newbie confusion with arrays and structs

Jesse Phillips jessekphillips+D at
Thu Jan 26 15:32:04 PST 2012

On Thursday, 26 January 2012 at 22:10:23 UTC, Justin Whear wrote:
> If you want your Array code to be a separate library/project, 
> you can compile it like so:
> dmd Array.d -lib
> Then when you compile your other project:
> dmd prd.d -I/location/of/Array.d -L/location/of/
> Justin

It is actually a little more than that.

dmd array.d -lib -oflibarray.a

dmd does no currently generate shared libraries, so .a (archive) 
is used.

dmd prd.d -I. -L-L. -L-larray

-I (Include directory, used by compiler for locating "header"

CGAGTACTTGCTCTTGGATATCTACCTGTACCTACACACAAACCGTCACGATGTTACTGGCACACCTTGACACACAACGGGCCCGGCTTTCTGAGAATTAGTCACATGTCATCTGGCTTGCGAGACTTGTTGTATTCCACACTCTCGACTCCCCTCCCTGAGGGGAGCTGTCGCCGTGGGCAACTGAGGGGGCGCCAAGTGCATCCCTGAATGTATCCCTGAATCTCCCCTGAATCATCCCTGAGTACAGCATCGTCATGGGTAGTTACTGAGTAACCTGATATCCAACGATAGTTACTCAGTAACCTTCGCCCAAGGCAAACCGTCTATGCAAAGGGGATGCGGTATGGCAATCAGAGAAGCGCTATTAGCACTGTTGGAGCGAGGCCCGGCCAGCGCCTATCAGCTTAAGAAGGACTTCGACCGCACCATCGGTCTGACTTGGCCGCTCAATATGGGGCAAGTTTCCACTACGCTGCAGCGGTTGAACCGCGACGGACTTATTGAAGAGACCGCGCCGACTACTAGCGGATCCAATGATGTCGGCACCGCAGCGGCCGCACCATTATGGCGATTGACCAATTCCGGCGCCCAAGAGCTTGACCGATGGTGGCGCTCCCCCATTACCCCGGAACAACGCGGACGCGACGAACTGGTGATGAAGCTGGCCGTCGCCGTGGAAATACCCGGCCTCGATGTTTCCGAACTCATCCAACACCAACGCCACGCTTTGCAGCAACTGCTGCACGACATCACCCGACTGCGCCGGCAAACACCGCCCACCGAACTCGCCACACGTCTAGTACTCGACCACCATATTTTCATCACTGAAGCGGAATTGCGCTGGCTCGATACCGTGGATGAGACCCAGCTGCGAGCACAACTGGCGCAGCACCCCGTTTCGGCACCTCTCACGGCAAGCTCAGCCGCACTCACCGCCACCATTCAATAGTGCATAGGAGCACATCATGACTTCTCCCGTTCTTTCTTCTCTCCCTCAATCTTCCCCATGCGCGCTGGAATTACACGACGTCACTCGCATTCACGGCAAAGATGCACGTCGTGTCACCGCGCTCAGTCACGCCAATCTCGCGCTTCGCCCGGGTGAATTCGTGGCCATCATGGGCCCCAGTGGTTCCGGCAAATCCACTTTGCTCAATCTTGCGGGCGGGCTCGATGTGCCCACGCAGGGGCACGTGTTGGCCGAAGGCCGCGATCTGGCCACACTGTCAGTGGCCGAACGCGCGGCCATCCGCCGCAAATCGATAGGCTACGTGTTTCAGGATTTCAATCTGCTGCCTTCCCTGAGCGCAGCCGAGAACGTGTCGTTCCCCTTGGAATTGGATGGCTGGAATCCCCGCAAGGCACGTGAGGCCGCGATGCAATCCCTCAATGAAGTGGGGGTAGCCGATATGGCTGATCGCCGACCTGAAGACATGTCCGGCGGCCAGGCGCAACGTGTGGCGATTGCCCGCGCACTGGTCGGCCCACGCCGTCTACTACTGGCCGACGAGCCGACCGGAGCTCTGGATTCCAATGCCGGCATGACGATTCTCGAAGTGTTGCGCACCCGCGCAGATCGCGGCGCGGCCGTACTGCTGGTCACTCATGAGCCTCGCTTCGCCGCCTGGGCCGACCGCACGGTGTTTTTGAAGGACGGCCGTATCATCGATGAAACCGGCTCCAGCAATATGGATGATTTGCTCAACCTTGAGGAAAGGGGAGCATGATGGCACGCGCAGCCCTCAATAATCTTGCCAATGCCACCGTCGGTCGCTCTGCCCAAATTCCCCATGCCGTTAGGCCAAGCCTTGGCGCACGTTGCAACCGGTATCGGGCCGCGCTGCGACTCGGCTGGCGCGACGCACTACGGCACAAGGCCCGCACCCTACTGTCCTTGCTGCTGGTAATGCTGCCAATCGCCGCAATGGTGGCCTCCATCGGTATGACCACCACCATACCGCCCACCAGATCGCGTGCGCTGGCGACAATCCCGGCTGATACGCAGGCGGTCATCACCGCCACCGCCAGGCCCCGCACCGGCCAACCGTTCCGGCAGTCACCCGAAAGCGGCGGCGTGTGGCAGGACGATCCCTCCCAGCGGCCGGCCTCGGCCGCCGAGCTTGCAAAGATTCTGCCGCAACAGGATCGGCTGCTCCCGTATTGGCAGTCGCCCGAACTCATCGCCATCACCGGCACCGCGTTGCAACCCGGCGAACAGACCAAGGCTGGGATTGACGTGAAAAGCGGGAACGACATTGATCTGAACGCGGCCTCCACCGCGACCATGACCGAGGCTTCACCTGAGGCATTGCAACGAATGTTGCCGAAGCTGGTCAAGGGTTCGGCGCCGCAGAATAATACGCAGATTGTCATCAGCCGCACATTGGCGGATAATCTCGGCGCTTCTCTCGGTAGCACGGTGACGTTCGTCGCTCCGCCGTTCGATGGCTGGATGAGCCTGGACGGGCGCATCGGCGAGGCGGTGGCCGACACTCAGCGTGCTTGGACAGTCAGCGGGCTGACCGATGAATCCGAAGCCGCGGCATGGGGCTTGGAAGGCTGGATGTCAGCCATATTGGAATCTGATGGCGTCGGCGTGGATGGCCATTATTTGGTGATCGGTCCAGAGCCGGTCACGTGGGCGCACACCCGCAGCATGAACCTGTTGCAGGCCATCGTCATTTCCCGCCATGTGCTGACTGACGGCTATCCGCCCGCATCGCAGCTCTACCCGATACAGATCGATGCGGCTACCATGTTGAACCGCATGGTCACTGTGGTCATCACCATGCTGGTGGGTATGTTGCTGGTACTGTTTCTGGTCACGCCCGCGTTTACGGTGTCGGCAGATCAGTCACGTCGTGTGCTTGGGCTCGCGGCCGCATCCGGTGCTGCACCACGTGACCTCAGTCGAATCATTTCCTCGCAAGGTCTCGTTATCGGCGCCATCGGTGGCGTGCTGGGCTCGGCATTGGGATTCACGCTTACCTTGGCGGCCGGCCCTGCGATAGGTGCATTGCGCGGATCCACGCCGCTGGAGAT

files. These are used by the compiler to verify the calls you are 
making into the library, and to generate code from templates if 
those are being used)

-L-L (Pass to the linker the flag -L. The ld linker flag -L is 
for the library search path)

-L-l (Pass the linker the flag -l. The ld linker flag -l request 
that a library be linked)

Libraries are named starting with lib by Unix convention. When 
passing the library name this is left off (-lm load or 
libm.a). I believe you can leave it on though (-llibm) but am not 

The reason DMD does not compile imported libraries is because of 
two reasons. When the magic stops working you still have to deal 
with and understand these steps. The compiler is busy with its 
job of converting code, it should be helping other tools to make 
its job simple ("Compiler as a Service"). You will find rdmd is 
distributed with dmd:

rdmd prd.d

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